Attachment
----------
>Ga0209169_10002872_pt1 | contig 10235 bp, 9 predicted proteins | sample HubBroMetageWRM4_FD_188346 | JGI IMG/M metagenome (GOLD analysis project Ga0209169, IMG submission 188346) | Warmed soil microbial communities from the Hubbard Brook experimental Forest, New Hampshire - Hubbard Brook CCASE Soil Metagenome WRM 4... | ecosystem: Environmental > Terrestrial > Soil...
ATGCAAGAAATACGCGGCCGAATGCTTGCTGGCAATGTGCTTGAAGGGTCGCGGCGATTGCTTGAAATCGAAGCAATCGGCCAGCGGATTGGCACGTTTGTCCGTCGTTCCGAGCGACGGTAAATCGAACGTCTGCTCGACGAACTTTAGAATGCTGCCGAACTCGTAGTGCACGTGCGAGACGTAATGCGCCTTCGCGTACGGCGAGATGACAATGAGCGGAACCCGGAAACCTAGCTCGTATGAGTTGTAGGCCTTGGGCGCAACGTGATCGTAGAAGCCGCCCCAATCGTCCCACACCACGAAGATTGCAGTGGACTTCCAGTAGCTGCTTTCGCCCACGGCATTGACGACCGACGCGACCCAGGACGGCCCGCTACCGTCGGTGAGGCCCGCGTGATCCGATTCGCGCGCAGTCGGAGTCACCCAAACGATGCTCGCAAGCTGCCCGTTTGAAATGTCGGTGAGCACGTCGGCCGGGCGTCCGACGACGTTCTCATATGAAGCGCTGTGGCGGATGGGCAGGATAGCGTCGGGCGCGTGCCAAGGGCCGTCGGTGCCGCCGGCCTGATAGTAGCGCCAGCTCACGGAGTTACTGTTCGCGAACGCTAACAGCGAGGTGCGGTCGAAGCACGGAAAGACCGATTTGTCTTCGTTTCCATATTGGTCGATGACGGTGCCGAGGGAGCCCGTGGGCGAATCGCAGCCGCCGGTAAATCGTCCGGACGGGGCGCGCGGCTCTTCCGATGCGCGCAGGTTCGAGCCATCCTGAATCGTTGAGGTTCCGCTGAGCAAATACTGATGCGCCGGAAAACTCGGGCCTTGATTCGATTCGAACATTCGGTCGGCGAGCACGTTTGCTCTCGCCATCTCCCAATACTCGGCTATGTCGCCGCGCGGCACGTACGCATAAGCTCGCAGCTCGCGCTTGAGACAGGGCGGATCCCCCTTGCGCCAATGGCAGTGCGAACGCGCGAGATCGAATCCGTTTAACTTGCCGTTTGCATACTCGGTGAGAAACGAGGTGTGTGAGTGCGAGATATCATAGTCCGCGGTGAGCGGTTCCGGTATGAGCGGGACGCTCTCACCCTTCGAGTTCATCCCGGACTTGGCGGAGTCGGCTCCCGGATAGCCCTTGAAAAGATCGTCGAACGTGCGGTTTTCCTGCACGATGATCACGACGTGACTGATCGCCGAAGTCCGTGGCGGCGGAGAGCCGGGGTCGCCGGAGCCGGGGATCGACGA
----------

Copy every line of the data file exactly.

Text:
>Ga0209169_10002872_pt1 | contig 10235 bp, 9 predicted proteins | sample HubBroMetageWRM4_FD_188346 | JGI IMG/M metagenome (GOLD analysis project Ga0209169, IMG submission 188346) | Warmed soil microbial communities from the Hubbard Brook experimental Forest, New Hampshire - Hubbard Brook CCASE Soil Metagenome WRM 4... | ecosystem: Environmental > Terrestrial > Soil...
ATGCAAGAAATACGCGGCCGAATGCTTGCTGGCAATGTGCTTGAAGGGTCGCGGCGATTGCTTGAAATCGAAGCAATCGGCCAGCGGATTGGCACGTTTGTCCGTCGTTCCGAGCGACGGTAAATCGAACGTCTGCTCGACGAACTTTAGAATGCTGCCGAACTCGTAGTGCACGTGCGAGACGTAATGCGCCTTCGCGTACGGCGAGATGACAATGAGCGGAACCCGGAAACCTAGCTCGTATGAGTTGTAGGCCTTGGGCGCAACGTGATCGTAGAAGCCGCCCCAATCGTCCCACACCACGAAGATTGCAGTGGACTTCCAGTAGCTGCTTTCGCCCACGGCATTGACGACCGACGCGACCCAGGACGGCCCGCTACCGTCGGTGAGGCCCGCGTGATCCGATTCGCGCGCAGTCGGAGTCACCCAAACGATGCTCGCAAGCTGCCCGTTTGAAATGTCGGTGAGCACGTCGGCCGGGCGTCCGACGACGTTCTCATATGAAGCGCTGTGGCGGATGGGCAGGATAGCGTCGGGCGCGTGCCAAGGGCCGTCGGTGCCGCCGGCCTGATAGTAGCGCCAGCTCACGGAGTTACTGTTCGCGAACGCTAACAGCGAGGTGCGGTCGAAGCACGGAAAGACCGATTTGTCTTCGTTTCCATATTGGTCGATGACGGTGCCGAGGGAGCCCGTGGGCGAATCGCAGCCGCCGGTAAATCGTCCGGACGGGGCGCGCGGCTCTTCCGATGCGCGCAGGTTCGAGCCATCCTGAATCGTTGAGGTTCCGCTGAGCAAATACTGATGCGCCGGAAAACTCGGGCCTTGATTCGATTCGAACATTCGGTCGGCGAGCACGTTTGCTCTCGCCATCTCCCAATACTCGGCTATGTCGCCGCGCGGCACGTACGCATAAGCTCGCAGCTCGCGCTTGAGACAGGGCGGATCCCCCTTGCGCCAATGGCAGTGCGAACGCGCGAGATCGAATCCGTTTAACTTGCCGTTTGCATACTCGGTGAGAAACGAGGTGTGTGAGTGCGAGATATCATAGTCCGCGGTGAGCGGTTCCGGTATGAGCGGGACGCTCTCACCCTTCGAGTTCATCCCGGACTTGGCGGAGTCGGCTCCCGGATAGCCCTTGAAAAGATCGTCGAACGTGCGGTTTTCCTGCACGATGATCACGACGTGACTGATCGCCGAAGTCCGTGGCGGCGGAGAGCCGGGGTCGCCGGAGCCGGGGATCGACGA